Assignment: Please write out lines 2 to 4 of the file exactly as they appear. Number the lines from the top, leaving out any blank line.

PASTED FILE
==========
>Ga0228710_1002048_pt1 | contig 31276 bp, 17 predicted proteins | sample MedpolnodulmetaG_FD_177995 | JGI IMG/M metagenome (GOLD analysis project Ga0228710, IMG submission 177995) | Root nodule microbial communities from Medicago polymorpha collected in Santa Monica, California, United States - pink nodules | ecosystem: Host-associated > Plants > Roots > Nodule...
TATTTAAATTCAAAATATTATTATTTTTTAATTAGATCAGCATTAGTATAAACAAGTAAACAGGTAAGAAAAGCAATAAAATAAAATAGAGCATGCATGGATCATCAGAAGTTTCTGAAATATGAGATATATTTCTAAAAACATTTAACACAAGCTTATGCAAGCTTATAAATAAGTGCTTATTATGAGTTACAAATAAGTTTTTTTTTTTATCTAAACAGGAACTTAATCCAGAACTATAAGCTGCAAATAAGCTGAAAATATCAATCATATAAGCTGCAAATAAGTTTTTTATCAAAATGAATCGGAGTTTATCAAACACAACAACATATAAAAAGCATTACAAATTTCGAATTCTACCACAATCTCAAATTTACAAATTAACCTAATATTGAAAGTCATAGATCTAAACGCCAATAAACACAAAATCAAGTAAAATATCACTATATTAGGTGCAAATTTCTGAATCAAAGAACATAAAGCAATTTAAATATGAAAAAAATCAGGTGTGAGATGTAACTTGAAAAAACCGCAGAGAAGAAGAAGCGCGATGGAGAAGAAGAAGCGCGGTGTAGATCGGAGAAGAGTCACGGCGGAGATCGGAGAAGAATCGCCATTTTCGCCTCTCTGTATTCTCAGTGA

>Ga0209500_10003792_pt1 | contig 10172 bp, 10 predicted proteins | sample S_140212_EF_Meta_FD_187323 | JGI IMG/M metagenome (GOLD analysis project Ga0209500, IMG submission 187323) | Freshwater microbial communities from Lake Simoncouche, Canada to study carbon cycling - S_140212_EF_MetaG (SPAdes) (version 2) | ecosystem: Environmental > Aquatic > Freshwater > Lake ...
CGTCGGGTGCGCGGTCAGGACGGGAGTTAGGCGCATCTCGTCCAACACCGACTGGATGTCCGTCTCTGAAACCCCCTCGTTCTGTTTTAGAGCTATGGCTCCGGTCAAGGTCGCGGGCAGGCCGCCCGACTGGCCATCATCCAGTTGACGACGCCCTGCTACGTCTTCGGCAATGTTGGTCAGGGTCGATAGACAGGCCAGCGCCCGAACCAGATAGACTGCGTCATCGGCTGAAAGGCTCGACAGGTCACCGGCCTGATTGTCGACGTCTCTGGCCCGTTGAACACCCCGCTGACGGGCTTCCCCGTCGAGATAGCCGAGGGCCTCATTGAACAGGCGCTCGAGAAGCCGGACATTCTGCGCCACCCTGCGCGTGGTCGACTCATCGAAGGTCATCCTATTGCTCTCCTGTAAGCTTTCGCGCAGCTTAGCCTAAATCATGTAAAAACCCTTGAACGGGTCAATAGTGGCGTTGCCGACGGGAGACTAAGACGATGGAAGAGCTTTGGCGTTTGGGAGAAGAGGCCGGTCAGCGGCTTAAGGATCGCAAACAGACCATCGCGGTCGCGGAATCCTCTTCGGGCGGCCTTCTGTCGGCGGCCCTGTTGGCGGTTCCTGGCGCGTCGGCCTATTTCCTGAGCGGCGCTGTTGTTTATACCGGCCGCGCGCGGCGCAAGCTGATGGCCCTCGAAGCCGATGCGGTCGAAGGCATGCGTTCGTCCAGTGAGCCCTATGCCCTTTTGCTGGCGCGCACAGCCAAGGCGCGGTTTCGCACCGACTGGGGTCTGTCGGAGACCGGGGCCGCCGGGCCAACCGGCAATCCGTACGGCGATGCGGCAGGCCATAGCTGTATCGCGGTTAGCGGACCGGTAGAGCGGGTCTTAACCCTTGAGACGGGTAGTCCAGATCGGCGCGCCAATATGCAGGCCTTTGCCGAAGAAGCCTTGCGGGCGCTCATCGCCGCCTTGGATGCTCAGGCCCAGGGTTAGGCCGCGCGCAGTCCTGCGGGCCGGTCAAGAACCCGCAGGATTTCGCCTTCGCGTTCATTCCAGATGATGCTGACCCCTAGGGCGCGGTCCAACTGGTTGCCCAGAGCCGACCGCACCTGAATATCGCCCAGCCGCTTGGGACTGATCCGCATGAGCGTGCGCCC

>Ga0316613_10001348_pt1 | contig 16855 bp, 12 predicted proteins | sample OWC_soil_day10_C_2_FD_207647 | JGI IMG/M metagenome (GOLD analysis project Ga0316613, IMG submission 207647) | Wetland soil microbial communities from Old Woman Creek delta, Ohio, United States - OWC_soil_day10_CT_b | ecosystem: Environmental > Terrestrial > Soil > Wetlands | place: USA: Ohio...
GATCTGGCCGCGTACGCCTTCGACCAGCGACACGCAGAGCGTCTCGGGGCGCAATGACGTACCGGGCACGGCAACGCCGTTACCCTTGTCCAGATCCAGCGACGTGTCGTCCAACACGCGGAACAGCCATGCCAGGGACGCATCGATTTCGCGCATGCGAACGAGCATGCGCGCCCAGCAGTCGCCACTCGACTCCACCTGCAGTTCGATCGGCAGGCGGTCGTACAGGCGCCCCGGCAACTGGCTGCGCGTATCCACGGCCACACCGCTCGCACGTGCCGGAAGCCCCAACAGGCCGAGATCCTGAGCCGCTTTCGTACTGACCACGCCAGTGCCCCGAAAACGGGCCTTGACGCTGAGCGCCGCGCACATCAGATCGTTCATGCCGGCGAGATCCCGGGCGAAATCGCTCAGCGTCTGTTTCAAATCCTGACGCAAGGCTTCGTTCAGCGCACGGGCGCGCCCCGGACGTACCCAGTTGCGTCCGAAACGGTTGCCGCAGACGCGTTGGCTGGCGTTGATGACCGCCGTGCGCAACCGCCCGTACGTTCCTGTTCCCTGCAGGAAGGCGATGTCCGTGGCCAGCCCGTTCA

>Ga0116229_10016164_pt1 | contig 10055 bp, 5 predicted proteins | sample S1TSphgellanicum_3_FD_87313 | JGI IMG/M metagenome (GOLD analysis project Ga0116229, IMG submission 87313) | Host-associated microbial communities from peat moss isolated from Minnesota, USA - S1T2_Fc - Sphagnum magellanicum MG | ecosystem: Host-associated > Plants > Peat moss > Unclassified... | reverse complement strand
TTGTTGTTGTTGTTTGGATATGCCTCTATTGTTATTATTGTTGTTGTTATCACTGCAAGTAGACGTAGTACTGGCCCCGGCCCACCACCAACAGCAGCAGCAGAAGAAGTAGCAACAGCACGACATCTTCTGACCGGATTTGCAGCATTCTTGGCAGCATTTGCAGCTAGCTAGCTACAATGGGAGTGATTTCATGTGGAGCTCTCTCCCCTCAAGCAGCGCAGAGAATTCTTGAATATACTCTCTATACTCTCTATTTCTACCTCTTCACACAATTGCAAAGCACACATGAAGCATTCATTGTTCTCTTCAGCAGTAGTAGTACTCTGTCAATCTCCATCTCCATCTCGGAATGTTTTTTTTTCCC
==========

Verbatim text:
TATTTAAATTCAAAATATTATTATTTTTTAATTAGATCAGCATTAGTATAAACAAGTAAACAGGTAAGAAAAGCAATAAAATAAAATAGAGCATGCATGGATCATCAGAAGTTTCTGAAATATGAGATATATTTCTAAAAACATTTAACACAAGCTTATGCAAGCTTATAAATAAGTGCTTATTATGAGTTACAAATAAGTTTTTTTTTTTATCTAAACAGGAACTTAATCCAGAACTATAAGCTGCAAATAAGCTGAAAATATCAATCATATAAGCTGCAAATAAGTTTTTTATCAAAATGAATCGGAGTTTATCAAACACAACAACATATAAAAAGCATTACAAATTTCGAATTCTACCACAATCTCAAATTTACAAATTAACCTAATATTGAAAGTCATAGATCTAAACGCCAATAAACACAAAATCAAGTAAAATATCACTATATTAGGTGCAAATTTCTGAATCAAAGAACATAAAGCAATTTAAATATGAAAAAAATCAGGTGTGAGATGTAACTTGAAAAAACCGCAGAGAAGAAGAAGCGCGATGGAGAAGAAGAAGCGCGGTGTAGATCGGAGAAGAGTCACGGCGGAGATCGGAGAAGAATCGCCATTTTCGCCTCTCTGTATTCTCAGTGA

>Ga0209500_10003792_pt1 | contig 10172 bp, 10 predicted proteins | sample S_140212_EF_Meta_FD_187323 | JGI IMG/M metagenome (GOLD analysis project Ga0209500, IMG submission 187323) | Freshwater microbial communities from Lake Simoncouche, Canada to study carbon cycling - S_140212_EF_MetaG (SPAdes) (version 2) | ecosystem: Environmental > Aquatic > Freshwater > Lake ...
CGTCGGGTGCGCGGTCAGGACGGGAGTTAGGCGCATCTCGTCCAACACCGACTGGATGTCCGTCTCTGAAACCCCCTCGTTCTGTTTTAGAGCTATGGCTCCGGTCAAGGTCGCGGGCAGGCCGCCCGACTGGCCATCATCCAGTTGACGACGCCCTGCTACGTCTTCGGCAATGTTGGTCAGGGTCGATAGACAGGCCAGCGCCCGAACCAGATAGACTGCGTCATCGGCTGAAAGGCTCGACAGGTCACCGGCCTGATTGTCGACGTCTCTGGCCCGTTGAACACCCCGCTGACGGGCTTCCCCGTCGAGATAGCCGAGGGCCTCATTGAACAGGCGCTCGAGAAGCCGGACATTCTGCGCCACCCTGCGCGTGGTCGACTCATCGAAGGTCATCCTATTGCTCTCCTGTAAGCTTTCGCGCAGCTTAGCCTAAATCATGTAAAAACCCTTGAACGGGTCAATAGTGGCGTTGCCGACGGGAGACTAAGACGATGGAAGAGCTTTGGCGTTTGGGAGAAGAGGCCGGTCAGCGGCTTAAGGATCGCAAACAGACCATCGCGGTCGCGGAATCCTCTTCGGGCGGCCTTCTGTCGGCGGCCCTGTTGGCGGTTCCTGGCGCGTCGGCCTATTTCCTGAGCGGCGCTGTTGTTTATACCGGCCGCGCGCGGCGCAAGCTGATGGCCCTCGAAGCCGATGCGGTCGAAGGCATGCGTTCGTCCAGTGAGCCCTATGCCCTTTTGCTGGCGCGCACAGCCAAGGCGCGGTTTCGCACCGACTGGGGTCTGTCGGAGACCGGGGCCGCCGGGCCAACCGGCAATCCGTACGGCGATGCGGCAGGCCATAGCTGTATCGCGGTTAGCGGACCGGTAGAGCGGGTCTTAACCCTTGAGACGGGTAGTCCAGATCGGCGCGCCAATATGCAGGCCTTTGCCGAAGAAGCCTTGCGGGCGCTCATCGCCGCCTTGGATGCTCAGGCCCAGGGTTAGGCCGCGCGCAGTCCTGCGGGCCGGTCAAGAACCCGCAGGATTTCGCCTTCGCGTTCATTCCAGATGATGCTGACCCCTAGGGCGCGGTCCAACTGGTTGCCCAGAGCCGACCGCACCTGAATATCGCCCAGCCGCTTGGGACTGATCCGCATGAGCGTGCGCCC